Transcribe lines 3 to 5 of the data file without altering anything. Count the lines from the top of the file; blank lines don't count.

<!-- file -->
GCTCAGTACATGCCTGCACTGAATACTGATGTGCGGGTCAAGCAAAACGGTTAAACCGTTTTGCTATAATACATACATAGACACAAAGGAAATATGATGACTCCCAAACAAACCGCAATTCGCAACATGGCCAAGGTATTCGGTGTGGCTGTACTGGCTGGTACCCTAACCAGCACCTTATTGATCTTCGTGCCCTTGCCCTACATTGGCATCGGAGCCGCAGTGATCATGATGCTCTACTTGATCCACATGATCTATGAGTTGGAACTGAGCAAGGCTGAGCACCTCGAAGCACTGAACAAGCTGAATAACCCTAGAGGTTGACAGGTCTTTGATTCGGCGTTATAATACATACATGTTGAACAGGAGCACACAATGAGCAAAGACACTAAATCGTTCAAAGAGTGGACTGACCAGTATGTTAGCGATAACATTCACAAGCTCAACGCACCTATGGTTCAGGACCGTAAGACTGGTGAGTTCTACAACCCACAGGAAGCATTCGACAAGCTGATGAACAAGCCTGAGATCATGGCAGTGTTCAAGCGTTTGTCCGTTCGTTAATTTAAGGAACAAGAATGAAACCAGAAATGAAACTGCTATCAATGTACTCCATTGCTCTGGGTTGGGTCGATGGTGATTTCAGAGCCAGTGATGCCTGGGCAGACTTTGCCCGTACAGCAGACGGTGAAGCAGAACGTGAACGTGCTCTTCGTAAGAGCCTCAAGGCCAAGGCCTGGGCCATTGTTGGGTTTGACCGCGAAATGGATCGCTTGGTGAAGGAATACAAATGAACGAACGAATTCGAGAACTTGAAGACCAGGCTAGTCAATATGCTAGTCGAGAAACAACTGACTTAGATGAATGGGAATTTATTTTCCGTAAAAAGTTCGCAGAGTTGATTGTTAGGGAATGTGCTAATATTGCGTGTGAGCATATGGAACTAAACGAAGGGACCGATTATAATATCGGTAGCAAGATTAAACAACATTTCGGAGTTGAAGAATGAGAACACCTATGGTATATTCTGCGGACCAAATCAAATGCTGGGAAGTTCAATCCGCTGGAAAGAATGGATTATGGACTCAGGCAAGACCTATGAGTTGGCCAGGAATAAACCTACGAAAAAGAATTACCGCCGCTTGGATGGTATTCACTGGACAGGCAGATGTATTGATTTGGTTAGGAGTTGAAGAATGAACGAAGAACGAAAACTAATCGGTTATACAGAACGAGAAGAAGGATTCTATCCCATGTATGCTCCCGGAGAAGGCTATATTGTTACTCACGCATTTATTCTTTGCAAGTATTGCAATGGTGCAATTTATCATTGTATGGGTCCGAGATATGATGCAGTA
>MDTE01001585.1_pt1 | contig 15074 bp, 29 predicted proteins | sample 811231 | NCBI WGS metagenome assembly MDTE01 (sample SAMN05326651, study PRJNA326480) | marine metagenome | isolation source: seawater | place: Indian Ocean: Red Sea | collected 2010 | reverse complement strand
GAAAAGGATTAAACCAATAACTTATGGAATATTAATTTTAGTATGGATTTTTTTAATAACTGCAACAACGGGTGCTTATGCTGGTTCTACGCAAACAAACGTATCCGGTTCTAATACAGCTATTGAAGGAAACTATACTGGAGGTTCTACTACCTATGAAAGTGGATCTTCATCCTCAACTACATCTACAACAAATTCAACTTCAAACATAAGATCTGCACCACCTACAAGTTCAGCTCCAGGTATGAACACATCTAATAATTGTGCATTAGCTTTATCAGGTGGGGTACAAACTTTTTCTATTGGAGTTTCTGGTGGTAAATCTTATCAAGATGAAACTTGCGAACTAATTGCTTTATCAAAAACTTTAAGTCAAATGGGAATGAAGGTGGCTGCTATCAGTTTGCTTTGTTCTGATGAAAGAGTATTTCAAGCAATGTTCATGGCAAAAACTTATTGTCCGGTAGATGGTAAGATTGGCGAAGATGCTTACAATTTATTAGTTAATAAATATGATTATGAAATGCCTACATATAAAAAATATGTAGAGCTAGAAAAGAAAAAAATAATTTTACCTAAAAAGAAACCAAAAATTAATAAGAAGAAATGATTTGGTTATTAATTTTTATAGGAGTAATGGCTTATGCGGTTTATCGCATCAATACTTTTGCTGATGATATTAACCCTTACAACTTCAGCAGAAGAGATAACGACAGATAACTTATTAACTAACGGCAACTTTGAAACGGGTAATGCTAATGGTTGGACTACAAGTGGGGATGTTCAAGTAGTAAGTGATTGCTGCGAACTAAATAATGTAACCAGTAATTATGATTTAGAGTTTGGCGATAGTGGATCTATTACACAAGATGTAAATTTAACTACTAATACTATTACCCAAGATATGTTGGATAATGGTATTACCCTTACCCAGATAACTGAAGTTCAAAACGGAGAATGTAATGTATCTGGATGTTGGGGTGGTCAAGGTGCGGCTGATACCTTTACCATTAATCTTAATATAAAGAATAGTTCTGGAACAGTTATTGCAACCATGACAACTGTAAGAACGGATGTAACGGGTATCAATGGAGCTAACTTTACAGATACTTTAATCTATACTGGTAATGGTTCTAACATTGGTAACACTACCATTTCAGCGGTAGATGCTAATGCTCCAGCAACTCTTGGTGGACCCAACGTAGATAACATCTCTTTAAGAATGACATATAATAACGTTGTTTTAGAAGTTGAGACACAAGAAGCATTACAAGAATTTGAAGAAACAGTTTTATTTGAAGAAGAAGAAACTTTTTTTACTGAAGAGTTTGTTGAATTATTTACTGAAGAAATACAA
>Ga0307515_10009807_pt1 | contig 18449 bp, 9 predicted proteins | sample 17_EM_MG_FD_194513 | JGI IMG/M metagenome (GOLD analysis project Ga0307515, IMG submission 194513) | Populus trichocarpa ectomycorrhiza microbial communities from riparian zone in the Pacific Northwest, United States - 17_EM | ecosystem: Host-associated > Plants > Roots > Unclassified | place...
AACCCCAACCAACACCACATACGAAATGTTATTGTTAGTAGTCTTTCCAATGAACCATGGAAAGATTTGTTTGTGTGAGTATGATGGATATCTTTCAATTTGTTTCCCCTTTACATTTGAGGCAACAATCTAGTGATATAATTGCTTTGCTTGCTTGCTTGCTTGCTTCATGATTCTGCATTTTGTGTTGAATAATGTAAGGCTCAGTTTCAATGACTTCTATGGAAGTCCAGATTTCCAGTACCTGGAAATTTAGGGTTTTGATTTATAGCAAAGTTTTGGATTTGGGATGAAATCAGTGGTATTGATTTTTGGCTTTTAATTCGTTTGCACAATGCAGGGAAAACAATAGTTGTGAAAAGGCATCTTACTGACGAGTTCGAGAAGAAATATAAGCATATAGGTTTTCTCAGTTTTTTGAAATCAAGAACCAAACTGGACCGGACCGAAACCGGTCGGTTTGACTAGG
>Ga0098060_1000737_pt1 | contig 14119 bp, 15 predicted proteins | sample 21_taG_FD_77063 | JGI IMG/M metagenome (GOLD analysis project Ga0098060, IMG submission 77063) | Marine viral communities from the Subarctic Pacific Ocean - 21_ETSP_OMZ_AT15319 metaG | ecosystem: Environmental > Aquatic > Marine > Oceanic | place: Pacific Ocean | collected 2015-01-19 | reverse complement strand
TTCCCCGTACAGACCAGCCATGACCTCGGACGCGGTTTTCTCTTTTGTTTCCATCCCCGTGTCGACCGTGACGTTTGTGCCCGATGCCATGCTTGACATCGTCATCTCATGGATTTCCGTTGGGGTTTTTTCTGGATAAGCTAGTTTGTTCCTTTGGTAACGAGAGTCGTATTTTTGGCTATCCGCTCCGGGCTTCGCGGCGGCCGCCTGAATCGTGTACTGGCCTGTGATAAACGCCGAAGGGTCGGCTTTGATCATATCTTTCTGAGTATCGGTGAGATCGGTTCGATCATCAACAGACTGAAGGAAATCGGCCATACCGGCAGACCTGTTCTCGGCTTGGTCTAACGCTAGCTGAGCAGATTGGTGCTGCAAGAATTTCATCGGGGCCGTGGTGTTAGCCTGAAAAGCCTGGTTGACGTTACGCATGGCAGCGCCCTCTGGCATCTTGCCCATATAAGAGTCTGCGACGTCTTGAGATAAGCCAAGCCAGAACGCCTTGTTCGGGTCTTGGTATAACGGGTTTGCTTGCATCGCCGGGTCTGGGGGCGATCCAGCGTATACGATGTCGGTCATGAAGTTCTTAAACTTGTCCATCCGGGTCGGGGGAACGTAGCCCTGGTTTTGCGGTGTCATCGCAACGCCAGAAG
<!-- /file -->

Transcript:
GAAAAGGATTAAACCAATAACTTATGGAATATTAATTTTAGTATGGATTTTTTTAATAACTGCAACAACGGGTGCTTATGCTGGTTCTACGCAAACAAACGTATCCGGTTCTAATACAGCTATTGAAGGAAACTATACTGGAGGTTCTACTACCTATGAAAGTGGATCTTCATCCTCAACTACATCTACAACAAATTCAACTTCAAACATAAGATCTGCACCACCTACAAGTTCAGCTCCAGGTATGAACACATCTAATAATTGTGCATTAGCTTTATCAGGTGGGGTACAAACTTTTTCTATTGGAGTTTCTGGTGGTAAATCTTATCAAGATGAAACTTGCGAACTAATTGCTTTATCAAAAACTTTAAGTCAAATGGGAATGAAGGTGGCTGCTATCAGTTTGCTTTGTTCTGATGAAAGAGTATTTCAAGCAATGTTCATGGCAAAAACTTATTGTCCGGTAGATGGTAAGATTGGCGAAGATGCTTACAATTTATTAGTTAATAAATATGATTATGAAATGCCTACATATAAAAAATATGTAGAGCTAGAAAAGAAAAAAATAATTTTACCTAAAAAGAAACCAAAAATTAATAAGAAGAAATGATTTGGTTATTAATTTTTATAGGAGTAATGGCTTATGCGGTTTATCGCATCAATACTTTTGCTGATGATATTAACCCTTACAACTTCAGCAGAAGAGATAACGACAGATAACTTATTAACTAACGGCAACTTTGAAACGGGTAATGCTAATGGTTGGACTACAAGTGGGGATGTTCAAGTAGTAAGTGATTGCTGCGAACTAAATAATGTAACCAGTAATTATGATTTAGAGTTTGGCGATAGTGGATCTATTACACAAGATGTAAATTTAACTACTAATACTATTACCCAAGATATGTTGGATAATGGTATTACCCTTACCCAGATAACTGAAGTTCAAAACGGAGAATGTAATGTATCTGGATGTTGGGGTGGTCAAGGTGCGGCTGATACCTTTACCATTAATCTTAATATAAAGAATAGTTCTGGAACAGTTATTGCAACCATGACAACTGTAAGAACGGATGTAACGGGTATCAATGGAGCTAACTTTACAGATACTTTAATCTATACTGGTAATGGTTCTAACATTGGTAACACTACCATTTCAGCGGTAGATGCTAATGCTCCAGCAACTCTTGGTGGACCCAACGTAGATAACATCTCTTTAAGAATGACATATAATAACGTTGTTTTAGAAGTTGAGACACAAGAAGCATTACAAGAATTTGAAGAAACAGTTTTATTTGAAGAAGAAGAAACTTTTTTTACTGAAGAGTTTGTTGAATTATTTACTGAAGAAATACAA
>Ga0307515_10009807_pt1 | contig 18449 bp, 9 predicted proteins | sample 17_EM_MG_FD_194513 | JGI IMG/M metagenome (GOLD analysis project Ga0307515, IMG submission 194513) | Populus trichocarpa ectomycorrhiza microbial communities from riparian zone in the Pacific Northwest, United States - 17_EM | ecosystem: Host-associated > Plants > Roots > Unclassified | place...
AACCCCAACCAACACCACATACGAAATGTTATTGTTAGTAGTCTTTCCAATGAACCATGGAAAGATTTGTTTGTGTGAGTATGATGGATATCTTTCAATTTGTTTCCCCTTTACATTTGAGGCAACAATCTAGTGATATAATTGCTTTGCTTGCTTGCTTGCTTGCTTCATGATTCTGCATTTTGTGTTGAATAATGTAAGGCTCAGTTTCAATGACTTCTATGGAAGTCCAGATTTCCAGTACCTGGAAATTTAGGGTTTTGATTTATAGCAAAGTTTTGGATTTGGGATGAAATCAGTGGTATTGATTTTTGGCTTTTAATTCGTTTGCACAATGCAGGGAAAACAATAGTTGTGAAAAGGCATCTTACTGACGAGTTCGAGAAGAAATATAAGCATATAGGTTTTCTCAGTTTTTTGAAATCAAGAACCAAACTGGACCGGACCGAAACCGGTCGGTTTGACTAGG